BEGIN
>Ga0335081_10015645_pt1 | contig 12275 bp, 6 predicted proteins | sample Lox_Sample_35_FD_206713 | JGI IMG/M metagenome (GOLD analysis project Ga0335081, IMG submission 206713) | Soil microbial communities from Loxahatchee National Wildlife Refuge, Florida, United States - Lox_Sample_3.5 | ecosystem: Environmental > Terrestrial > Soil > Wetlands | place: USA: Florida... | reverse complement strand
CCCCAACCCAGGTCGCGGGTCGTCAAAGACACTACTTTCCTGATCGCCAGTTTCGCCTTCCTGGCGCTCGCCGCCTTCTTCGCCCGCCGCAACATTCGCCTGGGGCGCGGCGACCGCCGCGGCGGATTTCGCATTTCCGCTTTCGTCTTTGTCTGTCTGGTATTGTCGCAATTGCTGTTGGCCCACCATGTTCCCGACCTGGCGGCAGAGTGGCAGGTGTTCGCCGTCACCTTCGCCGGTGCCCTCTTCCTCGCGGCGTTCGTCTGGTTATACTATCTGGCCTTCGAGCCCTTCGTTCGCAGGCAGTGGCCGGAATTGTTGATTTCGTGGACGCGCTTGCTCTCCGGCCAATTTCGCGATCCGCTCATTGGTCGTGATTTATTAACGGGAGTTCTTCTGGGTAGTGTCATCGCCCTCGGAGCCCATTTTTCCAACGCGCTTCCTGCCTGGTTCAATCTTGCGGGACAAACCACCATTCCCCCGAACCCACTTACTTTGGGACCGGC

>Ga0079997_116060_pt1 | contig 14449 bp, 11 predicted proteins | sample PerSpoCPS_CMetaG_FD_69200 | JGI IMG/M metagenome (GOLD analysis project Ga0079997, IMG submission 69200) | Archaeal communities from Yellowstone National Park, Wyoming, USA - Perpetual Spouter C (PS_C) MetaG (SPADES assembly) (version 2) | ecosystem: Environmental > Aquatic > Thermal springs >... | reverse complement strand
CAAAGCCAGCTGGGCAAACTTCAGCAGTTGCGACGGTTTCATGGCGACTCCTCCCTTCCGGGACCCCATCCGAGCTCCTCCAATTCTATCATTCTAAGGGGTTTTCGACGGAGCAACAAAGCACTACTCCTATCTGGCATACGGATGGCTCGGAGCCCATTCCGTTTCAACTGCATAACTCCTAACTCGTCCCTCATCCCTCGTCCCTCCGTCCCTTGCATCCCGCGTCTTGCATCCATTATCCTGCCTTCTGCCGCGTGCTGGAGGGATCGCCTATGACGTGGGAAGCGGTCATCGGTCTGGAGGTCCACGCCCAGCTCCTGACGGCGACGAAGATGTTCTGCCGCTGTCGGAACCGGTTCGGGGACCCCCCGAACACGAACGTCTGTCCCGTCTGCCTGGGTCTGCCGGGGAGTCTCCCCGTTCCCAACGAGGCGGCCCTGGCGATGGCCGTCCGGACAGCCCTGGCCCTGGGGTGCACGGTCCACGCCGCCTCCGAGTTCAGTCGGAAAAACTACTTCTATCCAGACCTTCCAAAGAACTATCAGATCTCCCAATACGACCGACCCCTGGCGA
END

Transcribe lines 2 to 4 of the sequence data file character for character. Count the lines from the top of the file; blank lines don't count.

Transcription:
CCCCAACCCAGGTCGCGGGTCGTCAAAGACACTACTTTCCTGATCGCCAGTTTCGCCTTCCTGGCGCTCGCCGCCTTCTTCGCCCGCCGCAACATTCGCCTGGGGCGCGGCGACCGCCGCGGCGGATTTCGCATTTCCGCTTTCGTCTTTGTCTGTCTGGTATTGTCGCAATTGCTGTTGGCCCACCATGTTCCCGACCTGGCGGCAGAGTGGCAGGTGTTCGCCGTCACCTTCGCCGGTGCCCTCTTCCTCGCGGCGTTCGTCTGGTTATACTATCTGGCCTTCGAGCCCTTCGTTCGCAGGCAGTGGCCGGAATTGTTGATTTCGTGGACGCGCTTGCTCTCCGGCCAATTTCGCGATCCGCTCATTGGTCGTGATTTATTAACGGGAGTTCTTCTGGGTAGTGTCATCGCCCTCGGAGCCCATTTTTCCAACGCGCTTCCTGCCTGGTTCAATCTTGCGGGACAAACCACCATTCCCCCGAACCCACTTACTTTGGGACCGGC

>Ga0079997_116060_pt1 | contig 14449 bp, 11 predicted proteins | sample PerSpoCPS_CMetaG_FD_69200 | JGI IMG/M metagenome (GOLD analysis project Ga0079997, IMG submission 69200) | Archaeal communities from Yellowstone National Park, Wyoming, USA - Perpetual Spouter C (PS_C) MetaG (SPADES assembly) (version 2) | ecosystem: Environmental > Aquatic > Thermal springs >... | reverse complement strand
CAAAGCCAGCTGGGCAAACTTCAGCAGTTGCGACGGTTTCATGGCGACTCCTCCCTTCCGGGACCCCATCCGAGCTCCTCCAATTCTATCATTCTAAGGGGTTTTCGACGGAGCAACAAAGCACTACTCCTATCTGGCATACGGATGGCTCGGAGCCCATTCCGTTTCAACTGCATAACTCCTAACTCGTCCCTCATCCCTCGTCCCTCCGTCCCTTGCATCCCGCGTCTTGCATCCATTATCCTGCCTTCTGCCGCGTGCTGGAGGGATCGCCTATGACGTGGGAAGCGGTCATCGGTCTGGAGGTCCACGCCCAGCTCCTGACGGCGACGAAGATGTTCTGCCGCTGTCGGAACCGGTTCGGGGACCCCCCGAACACGAACGTCTGTCCCGTCTGCCTGGGTCTGCCGGGGAGTCTCCCCGTTCCCAACGAGGCGGCCCTGGCGATGGCCGTCCGGACAGCCCTGGCCCTGGGGTGCACGGTCCACGCCGCCTCCGAGTTCAGTCGGAAAAACTACTTCTATCCAGACCTTCCAAAGAACTATCAGATCTCCCAATACGACCGACCCCTGGCGA